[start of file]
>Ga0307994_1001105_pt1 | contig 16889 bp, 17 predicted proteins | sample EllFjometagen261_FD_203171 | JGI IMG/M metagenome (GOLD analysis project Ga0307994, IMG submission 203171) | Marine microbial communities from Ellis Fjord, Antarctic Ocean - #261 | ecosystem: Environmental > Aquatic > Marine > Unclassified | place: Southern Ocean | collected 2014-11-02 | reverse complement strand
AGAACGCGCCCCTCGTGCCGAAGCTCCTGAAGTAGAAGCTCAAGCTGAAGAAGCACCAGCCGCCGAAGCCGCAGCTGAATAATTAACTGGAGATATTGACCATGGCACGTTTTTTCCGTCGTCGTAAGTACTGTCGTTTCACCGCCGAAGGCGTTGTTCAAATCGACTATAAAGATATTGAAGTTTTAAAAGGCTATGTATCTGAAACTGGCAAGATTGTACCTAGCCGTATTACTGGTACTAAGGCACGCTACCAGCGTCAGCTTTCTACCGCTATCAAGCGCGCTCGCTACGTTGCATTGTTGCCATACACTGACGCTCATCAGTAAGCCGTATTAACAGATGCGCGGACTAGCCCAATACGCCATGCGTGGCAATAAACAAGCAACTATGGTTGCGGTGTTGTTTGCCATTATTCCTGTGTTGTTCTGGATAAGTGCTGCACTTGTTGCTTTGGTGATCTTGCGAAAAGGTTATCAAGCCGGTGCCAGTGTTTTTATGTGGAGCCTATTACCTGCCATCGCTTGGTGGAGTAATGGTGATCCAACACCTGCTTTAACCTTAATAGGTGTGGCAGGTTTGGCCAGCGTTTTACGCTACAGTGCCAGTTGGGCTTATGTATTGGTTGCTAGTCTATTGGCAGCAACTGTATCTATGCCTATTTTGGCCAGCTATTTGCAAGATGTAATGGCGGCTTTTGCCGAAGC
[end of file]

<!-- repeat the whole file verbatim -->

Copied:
>Ga0307994_1001105_pt1 | contig 16889 bp, 17 predicted proteins | sample EllFjometagen261_FD_203171 | JGI IMG/M metagenome (GOLD analysis project Ga0307994, IMG submission 203171) | Marine microbial communities from Ellis Fjord, Antarctic Ocean - #261 | ecosystem: Environmental > Aquatic > Marine > Unclassified | place: Southern Ocean | collected 2014-11-02 | reverse complement strand
AGAACGCGCCCCTCGTGCCGAAGCTCCTGAAGTAGAAGCTCAAGCTGAAGAAGCACCAGCCGCCGAAGCCGCAGCTGAATAATTAACTGGAGATATTGACCATGGCACGTTTTTTCCGTCGTCGTAAGTACTGTCGTTTCACCGCCGAAGGCGTTGTTCAAATCGACTATAAAGATATTGAAGTTTTAAAAGGCTATGTATCTGAAACTGGCAAGATTGTACCTAGCCGTATTACTGGTACTAAGGCACGCTACCAGCGTCAGCTTTCTACCGCTATCAAGCGCGCTCGCTACGTTGCATTGTTGCCATACACTGACGCTCATCAGTAAGCCGTATTAACAGATGCGCGGACTAGCCCAATACGCCATGCGTGGCAATAAACAAGCAACTATGGTTGCGGTGTTGTTTGCCATTATTCCTGTGTTGTTCTGGATAAGTGCTGCACTTGTTGCTTTGGTGATCTTGCGAAAAGGTTATCAAGCCGGTGCCAGTGTTTTTATGTGGAGCCTATTACCTGCCATCGCTTGGTGGAGTAATGGTGATCCAACACCTGCTTTAACCTTAATAGGTGTGGCAGGTTTGGCCAGCGTTTTACGCTACAGTGCCAGTTGGGCTTATGTATTGGTTGCTAGTCTATTGGCAGCAACTGTATCTATGCCTATTTTGGCCAGCTATTTGCAAGATGTAATGGCGGCTTTTGCCGAAGC